it matters to me
“Our public lands support some of the West’s most unique and at risk wildlife, yet they face enormous pressures. Collaboration between private conservation groups and public agencies is crucial to the future of species like the Mojave desert tortoise.”
– Ann McLuckie, Wildlife Biologist, Utah Division of Wildlife Resources
More than 70 percent of Utah’s lands are public, encompassing our most iconic canyons, forests and deserts, and supporting the majority of our unique plants and wildlife. Ultimately, the health of these lands affects our economy, our quality of life and our identity as Utahns.
But our public lands—and the many resources they offer—are at risk. Agency resources are stretched thin, leaving vast areas and wildlife vulnerable to unmanaged recreation, intense resource development and the spread of invasive species. Our public land managers rely on limited budgets and staff time to make and enforce management decisions that impact the health of millions of acres.
Through the Nature of Utah Campaign, the Conservancy will join with federal and state agencies in new partnerships to share science and tools that will improve plant and animal habitat on 60 percent of Utah’s public lands.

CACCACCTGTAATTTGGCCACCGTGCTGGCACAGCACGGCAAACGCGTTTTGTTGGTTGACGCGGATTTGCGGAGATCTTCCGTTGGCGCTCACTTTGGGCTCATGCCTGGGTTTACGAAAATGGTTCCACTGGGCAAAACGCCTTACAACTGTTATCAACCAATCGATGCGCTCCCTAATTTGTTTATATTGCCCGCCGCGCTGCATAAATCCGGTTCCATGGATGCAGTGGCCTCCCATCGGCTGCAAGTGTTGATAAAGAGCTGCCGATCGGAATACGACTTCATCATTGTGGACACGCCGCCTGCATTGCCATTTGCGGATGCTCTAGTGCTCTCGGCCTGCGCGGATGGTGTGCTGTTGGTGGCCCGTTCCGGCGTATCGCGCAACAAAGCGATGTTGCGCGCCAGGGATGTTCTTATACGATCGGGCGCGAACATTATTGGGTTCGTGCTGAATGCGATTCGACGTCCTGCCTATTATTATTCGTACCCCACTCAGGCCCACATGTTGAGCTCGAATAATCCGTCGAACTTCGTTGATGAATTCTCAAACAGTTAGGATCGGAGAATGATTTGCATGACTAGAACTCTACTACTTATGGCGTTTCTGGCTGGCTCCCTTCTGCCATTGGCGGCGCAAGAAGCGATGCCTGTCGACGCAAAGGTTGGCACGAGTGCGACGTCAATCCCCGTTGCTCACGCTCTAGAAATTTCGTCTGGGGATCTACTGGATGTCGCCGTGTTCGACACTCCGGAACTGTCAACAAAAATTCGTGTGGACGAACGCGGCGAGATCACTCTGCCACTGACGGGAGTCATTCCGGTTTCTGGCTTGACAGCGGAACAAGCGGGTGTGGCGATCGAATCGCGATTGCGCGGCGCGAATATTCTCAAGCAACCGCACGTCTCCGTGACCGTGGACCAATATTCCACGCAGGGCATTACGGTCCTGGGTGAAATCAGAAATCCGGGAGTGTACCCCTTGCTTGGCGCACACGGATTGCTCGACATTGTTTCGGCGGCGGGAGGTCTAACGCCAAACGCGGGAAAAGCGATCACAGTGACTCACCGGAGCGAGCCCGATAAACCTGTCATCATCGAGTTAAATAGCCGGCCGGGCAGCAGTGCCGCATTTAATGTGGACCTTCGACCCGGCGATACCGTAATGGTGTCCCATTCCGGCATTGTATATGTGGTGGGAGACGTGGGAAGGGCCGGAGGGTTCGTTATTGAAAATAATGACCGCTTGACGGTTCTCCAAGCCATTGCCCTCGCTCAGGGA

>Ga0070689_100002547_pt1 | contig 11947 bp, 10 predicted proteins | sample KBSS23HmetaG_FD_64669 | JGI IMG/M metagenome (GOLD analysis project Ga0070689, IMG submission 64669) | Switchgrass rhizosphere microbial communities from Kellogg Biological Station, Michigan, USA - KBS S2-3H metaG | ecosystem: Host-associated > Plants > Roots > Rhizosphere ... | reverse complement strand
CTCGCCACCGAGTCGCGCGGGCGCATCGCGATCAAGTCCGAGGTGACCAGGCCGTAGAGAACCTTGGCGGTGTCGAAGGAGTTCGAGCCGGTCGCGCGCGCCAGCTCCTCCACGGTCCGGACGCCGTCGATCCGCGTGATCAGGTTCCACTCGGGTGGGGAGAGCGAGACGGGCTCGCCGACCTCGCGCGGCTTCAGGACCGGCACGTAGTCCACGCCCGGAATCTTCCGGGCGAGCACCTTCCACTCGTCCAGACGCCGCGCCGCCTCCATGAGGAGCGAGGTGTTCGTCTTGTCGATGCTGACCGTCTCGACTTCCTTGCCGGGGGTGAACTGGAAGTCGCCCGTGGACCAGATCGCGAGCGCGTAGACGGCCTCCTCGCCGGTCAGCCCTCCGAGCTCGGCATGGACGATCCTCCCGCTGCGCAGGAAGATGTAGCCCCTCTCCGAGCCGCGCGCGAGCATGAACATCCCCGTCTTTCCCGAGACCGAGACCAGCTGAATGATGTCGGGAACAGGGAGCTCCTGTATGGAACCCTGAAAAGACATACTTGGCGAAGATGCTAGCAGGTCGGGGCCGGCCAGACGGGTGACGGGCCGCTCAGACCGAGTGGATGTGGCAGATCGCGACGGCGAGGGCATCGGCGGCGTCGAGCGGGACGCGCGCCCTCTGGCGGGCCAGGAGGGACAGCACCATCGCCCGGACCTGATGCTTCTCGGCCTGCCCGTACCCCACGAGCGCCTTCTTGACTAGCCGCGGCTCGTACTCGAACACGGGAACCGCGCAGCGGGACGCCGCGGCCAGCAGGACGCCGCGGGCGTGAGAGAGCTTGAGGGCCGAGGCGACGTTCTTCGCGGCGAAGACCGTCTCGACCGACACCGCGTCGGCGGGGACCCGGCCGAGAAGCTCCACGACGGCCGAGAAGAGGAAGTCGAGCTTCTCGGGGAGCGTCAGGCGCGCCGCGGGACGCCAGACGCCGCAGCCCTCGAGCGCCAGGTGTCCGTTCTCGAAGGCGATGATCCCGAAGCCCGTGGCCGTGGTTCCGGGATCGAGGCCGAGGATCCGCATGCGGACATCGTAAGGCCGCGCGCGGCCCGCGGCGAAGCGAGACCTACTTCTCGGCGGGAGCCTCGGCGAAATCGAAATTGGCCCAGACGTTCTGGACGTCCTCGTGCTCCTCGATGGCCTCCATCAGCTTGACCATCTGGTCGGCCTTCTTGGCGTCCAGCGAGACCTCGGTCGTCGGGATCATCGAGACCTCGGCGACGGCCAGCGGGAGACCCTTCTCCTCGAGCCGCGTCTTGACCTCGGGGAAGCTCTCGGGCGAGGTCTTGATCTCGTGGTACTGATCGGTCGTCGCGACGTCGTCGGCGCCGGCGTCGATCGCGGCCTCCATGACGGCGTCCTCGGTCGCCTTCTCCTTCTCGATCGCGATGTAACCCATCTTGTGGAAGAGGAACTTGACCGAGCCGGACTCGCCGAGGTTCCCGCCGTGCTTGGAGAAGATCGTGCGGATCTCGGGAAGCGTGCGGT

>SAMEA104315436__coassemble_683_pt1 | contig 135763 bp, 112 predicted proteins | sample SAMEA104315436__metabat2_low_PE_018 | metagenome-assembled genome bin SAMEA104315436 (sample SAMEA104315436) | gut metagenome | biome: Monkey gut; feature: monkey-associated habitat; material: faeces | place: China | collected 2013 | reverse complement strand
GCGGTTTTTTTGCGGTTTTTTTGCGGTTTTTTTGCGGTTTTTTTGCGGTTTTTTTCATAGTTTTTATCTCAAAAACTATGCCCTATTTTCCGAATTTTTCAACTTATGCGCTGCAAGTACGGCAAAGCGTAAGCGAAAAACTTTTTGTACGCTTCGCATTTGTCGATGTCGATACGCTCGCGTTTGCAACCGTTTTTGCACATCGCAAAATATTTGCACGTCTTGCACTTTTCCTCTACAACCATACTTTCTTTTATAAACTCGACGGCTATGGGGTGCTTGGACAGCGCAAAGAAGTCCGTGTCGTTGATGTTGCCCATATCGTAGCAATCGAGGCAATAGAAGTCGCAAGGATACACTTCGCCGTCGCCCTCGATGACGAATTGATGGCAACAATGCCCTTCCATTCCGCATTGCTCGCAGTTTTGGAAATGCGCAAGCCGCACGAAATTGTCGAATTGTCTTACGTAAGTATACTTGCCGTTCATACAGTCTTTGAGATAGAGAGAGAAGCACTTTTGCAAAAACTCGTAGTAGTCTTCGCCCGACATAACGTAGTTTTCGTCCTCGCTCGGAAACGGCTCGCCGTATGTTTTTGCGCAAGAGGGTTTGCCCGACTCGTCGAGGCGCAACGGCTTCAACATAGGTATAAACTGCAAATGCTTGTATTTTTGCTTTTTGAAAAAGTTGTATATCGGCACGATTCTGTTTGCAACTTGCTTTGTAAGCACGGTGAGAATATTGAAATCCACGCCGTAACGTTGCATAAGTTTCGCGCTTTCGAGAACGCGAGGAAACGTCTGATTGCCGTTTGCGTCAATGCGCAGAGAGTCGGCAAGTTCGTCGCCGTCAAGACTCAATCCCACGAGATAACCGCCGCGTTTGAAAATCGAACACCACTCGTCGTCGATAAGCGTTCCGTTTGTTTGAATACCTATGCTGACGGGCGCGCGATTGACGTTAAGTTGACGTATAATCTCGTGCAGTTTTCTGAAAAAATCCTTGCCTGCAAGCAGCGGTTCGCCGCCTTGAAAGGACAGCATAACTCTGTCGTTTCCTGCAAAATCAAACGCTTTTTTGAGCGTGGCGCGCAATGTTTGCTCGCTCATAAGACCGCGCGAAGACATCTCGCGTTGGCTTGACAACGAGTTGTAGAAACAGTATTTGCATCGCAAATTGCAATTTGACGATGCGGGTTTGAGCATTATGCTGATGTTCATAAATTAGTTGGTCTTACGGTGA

Landscape Conservation Forecasting™
Together, Conservancy scientists and land managers are using “Landscape Conservation Forecasting™,” a breakthrough technology and process that allows partners to predict how specific management actions—such as mechanical vegetation treatments or prescribed burns—will affect key habitats. This glimpse into the future enables public agencies to spend limited budgets on management actions that will most benefit ecosystems and wildlife.
Restoring Rangeland Health
Working with public and private partners, the Conservancy is launching a statewide rangelands initiative to assess sagebrush health and identify restoration projects.
Energy by Design
Conservancy scientists have pioneered a land use planning tool that’s striking a new balance between energy development and land protection. Known as “Energy by Design,” this tool is now being applied in Utah’s Uintah Basin, a prime area for resource development and a home for many sensitive plant and animal species. The Conservancy is using this technology to help companies and public land agencies identify options for avoiding, minimizing and offsetting the impacts of energy exploration and development.